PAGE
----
And the Obama administration's education spending frenzy goes beyond the stimulus. His fiscal year 2011 budget proposal includes a 6.2 percent increase in education dollars, despite his plan to freeze overall domestic spending beginning in fiscal year 2011. The budget does allocate some of the money to competitive grants and reforms such as charter schools. But instead of cutting the Education Department's huge old programs (such as $14.5 billion in Title I transfers to schools serving lower-income students) and redirecting the money to reflect the department's new priorities, the budget just adds billions of dollars for new initiatives.
Obama promised to show fiscal restraint and reward "evidence-based" education programs that work. Yet his 2011 budget gives the early education program Head Start an increase of $989 million, even after a January 2010 gold-standard study by the Department of Health and Human Services once again confirmed that Head Start does not offer disadvantaged students any advantage. (See "Head Start Fail," page 13.) He also proposed a new $9.3 billion Early Learning Challenge Grant program to encourage states to invest in state-run universal preschool.
The administration has proposed billions in new funding for higher education as well. Under the proposed 2011 budget, the maximum for Pell Grants would increase by $160 to $5,710 and automatically rise by the rate of inflation plus one percentage point annually for the next decade. The budget also includes a $10.6 billion American Graduation Initiative to improve and modernize community colleges and a $3.5 billion College Access and Completion Fund. The bottom line will be ever-rising college costs caused by the influx of more "free" taxpayer money, which effectively increases demand and drives up prices. The College Board reports that tuition costs at public colleges increased 20 percent in the last five years, compared to 15 percent at private colleges. Yet college students are paying less "net tuition" today than they did in 2004 because of government grants. While the overall cost of college is rising, government aid is shielding students from shouldering the burden. College will continue to become more expensive, prompting more calls for government-backed loans and other federal aid for young people who cannot afford college, which in turn will contribute further to rising costs. Rinse and repeat.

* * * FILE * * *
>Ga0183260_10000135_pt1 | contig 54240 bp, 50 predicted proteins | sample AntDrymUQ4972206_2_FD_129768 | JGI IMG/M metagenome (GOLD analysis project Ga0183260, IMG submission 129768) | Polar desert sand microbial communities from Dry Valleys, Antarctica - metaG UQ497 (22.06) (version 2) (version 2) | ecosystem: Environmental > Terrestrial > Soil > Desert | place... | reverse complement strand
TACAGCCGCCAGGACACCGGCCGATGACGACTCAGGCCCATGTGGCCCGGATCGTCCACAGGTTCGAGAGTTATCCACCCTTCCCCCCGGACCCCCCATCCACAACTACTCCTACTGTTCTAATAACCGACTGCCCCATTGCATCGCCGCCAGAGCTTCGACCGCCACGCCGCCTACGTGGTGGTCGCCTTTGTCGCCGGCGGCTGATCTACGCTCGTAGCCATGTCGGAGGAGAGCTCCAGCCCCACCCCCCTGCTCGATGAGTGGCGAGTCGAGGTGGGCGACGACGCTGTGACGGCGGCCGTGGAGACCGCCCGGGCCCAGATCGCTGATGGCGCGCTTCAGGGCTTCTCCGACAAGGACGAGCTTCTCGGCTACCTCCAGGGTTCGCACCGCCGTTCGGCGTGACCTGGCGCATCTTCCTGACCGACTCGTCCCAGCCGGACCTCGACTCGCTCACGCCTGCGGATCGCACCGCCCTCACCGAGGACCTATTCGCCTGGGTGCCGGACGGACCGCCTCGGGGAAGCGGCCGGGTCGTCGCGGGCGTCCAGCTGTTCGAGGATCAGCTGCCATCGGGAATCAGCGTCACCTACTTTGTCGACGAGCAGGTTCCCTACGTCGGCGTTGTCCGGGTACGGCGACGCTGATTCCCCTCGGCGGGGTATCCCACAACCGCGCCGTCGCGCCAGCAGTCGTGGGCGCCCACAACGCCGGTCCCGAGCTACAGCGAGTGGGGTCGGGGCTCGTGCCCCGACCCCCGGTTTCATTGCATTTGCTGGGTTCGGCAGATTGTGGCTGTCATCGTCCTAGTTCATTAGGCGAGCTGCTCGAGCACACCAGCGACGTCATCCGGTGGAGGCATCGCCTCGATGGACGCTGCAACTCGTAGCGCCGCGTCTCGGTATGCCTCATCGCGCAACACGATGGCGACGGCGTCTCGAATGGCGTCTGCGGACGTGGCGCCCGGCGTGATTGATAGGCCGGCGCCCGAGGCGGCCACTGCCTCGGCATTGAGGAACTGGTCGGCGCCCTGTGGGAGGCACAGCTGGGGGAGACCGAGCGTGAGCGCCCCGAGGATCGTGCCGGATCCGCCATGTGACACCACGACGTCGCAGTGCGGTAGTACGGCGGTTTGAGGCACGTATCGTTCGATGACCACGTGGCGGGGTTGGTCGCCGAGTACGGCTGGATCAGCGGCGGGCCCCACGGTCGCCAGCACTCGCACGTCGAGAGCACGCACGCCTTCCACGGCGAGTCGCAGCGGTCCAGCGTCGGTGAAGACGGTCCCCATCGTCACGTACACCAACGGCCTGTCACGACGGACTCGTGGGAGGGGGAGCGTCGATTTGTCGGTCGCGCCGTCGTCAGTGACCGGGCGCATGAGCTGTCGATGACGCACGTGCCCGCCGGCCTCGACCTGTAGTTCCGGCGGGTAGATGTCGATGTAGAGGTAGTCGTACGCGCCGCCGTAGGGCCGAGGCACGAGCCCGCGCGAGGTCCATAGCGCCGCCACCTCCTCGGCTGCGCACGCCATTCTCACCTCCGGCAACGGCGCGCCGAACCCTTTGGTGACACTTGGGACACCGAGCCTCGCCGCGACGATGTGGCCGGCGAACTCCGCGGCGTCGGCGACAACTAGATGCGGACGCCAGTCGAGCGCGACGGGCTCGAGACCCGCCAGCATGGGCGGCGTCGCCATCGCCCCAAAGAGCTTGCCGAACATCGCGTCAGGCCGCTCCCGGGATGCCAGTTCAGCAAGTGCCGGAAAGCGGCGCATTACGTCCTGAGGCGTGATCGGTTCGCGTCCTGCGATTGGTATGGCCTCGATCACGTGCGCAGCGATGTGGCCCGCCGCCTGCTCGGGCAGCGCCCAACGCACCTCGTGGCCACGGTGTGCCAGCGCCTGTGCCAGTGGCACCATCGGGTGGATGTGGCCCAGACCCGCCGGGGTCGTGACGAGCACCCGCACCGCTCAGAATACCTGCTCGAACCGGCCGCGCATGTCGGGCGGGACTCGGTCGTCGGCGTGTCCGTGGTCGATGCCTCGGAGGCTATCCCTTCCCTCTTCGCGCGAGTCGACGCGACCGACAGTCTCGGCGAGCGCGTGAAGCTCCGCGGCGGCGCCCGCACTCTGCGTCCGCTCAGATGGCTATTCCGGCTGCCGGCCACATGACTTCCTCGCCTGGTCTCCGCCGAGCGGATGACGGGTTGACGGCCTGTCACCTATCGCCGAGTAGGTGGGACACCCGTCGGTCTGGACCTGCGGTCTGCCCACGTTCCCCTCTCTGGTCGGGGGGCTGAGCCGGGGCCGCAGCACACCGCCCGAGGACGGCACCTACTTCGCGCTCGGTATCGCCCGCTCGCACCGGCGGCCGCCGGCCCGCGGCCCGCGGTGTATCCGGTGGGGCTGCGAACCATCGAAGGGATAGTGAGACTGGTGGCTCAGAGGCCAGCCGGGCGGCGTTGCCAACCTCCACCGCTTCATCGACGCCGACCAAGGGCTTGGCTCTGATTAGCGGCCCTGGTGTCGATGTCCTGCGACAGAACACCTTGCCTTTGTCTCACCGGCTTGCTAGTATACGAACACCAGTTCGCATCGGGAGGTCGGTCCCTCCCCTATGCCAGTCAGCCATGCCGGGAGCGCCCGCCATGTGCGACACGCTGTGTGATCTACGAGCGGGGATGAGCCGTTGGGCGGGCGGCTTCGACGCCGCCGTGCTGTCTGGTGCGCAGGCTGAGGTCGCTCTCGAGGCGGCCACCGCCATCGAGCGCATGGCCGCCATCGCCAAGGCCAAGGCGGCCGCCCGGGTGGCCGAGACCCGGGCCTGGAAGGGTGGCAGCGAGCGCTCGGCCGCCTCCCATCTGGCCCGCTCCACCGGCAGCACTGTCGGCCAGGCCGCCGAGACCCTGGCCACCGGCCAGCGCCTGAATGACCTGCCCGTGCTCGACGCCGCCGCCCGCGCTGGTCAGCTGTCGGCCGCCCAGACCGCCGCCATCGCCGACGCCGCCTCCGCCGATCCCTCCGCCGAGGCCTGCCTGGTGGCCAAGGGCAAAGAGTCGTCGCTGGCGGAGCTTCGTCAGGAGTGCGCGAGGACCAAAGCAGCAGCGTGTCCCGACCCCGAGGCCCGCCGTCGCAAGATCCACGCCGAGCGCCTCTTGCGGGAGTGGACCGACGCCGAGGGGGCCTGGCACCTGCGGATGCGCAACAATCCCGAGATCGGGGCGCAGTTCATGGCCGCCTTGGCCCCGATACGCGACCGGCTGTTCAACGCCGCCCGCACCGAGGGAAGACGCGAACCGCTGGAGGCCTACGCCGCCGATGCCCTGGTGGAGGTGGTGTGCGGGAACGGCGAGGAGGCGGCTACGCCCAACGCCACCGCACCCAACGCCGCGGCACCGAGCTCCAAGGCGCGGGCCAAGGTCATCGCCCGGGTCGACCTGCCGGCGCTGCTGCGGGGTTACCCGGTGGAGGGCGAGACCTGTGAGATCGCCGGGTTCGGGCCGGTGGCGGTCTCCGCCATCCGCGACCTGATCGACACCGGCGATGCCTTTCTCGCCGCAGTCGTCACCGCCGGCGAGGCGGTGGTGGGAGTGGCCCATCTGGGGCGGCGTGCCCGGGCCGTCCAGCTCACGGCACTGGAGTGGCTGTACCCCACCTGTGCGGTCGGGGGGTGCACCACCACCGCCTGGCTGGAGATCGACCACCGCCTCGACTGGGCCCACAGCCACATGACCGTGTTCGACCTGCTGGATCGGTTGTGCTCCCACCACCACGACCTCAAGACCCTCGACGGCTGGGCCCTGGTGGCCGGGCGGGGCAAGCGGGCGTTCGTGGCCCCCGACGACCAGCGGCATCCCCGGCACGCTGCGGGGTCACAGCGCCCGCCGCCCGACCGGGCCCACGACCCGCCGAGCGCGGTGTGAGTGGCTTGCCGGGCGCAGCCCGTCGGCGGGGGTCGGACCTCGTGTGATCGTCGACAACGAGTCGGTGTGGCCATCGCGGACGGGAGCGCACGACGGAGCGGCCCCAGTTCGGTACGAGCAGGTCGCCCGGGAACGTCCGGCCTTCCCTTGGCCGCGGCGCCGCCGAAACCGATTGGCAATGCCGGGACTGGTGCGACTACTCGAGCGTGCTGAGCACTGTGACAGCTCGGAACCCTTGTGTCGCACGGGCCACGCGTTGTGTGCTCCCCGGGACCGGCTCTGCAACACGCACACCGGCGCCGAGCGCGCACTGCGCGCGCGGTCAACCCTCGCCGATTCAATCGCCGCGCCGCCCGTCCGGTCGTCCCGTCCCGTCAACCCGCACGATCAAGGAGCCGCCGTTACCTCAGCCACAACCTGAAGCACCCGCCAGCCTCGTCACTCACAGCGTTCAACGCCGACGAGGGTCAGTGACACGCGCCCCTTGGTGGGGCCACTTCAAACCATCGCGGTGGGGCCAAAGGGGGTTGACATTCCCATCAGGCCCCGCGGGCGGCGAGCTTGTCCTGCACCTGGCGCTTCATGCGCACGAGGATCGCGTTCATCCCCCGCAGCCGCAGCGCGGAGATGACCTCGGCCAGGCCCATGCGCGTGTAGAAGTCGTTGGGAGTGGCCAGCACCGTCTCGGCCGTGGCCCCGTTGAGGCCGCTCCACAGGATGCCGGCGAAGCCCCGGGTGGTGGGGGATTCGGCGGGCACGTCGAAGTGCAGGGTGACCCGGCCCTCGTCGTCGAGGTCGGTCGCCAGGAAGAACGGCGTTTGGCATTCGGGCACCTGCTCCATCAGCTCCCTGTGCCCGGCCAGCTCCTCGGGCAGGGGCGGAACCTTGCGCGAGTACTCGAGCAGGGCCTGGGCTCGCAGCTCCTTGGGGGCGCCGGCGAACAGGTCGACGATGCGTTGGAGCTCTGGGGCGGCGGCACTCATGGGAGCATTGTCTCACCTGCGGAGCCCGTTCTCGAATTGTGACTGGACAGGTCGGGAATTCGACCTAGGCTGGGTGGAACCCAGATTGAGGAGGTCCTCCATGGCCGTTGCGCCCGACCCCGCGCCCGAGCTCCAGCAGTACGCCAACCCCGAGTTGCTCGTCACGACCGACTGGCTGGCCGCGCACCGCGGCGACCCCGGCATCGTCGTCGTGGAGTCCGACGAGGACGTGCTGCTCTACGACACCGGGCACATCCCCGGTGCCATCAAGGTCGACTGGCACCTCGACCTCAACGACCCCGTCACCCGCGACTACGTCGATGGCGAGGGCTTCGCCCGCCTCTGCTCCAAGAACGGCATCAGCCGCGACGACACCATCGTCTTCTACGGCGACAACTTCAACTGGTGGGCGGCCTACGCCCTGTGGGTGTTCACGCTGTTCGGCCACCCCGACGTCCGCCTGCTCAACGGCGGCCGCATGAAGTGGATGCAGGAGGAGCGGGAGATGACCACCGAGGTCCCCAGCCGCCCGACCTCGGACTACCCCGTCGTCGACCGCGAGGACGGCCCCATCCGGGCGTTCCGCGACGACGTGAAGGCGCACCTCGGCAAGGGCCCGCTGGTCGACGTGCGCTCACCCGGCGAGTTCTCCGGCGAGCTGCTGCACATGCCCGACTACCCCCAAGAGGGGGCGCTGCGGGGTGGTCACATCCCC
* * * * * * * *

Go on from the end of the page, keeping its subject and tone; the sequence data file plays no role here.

The Obama administration gave an early signal of the direction it would take in education when it went along with the gratuitous 2009 elimination of D.C.'s inexpensive but highly effective Opportunity Scholarship Program. The administration had promised to support evidence-based reform. Yet it refused to fund a voucher program that cost far less than 1 percent of Race to the Top, despite the federal government's own gold-standard study that found participating students had gained five months in reading achievement. The president's decision to stop more than 1,000 families from choosing higher-quality private schools (as his own children do), and instead force them back to the failing D.C. public schools they had escaped, turned out to be an accurate reflection of his commitment to reform.
Lisa Snell (email@example.com) is director of education at the Reason Foundation.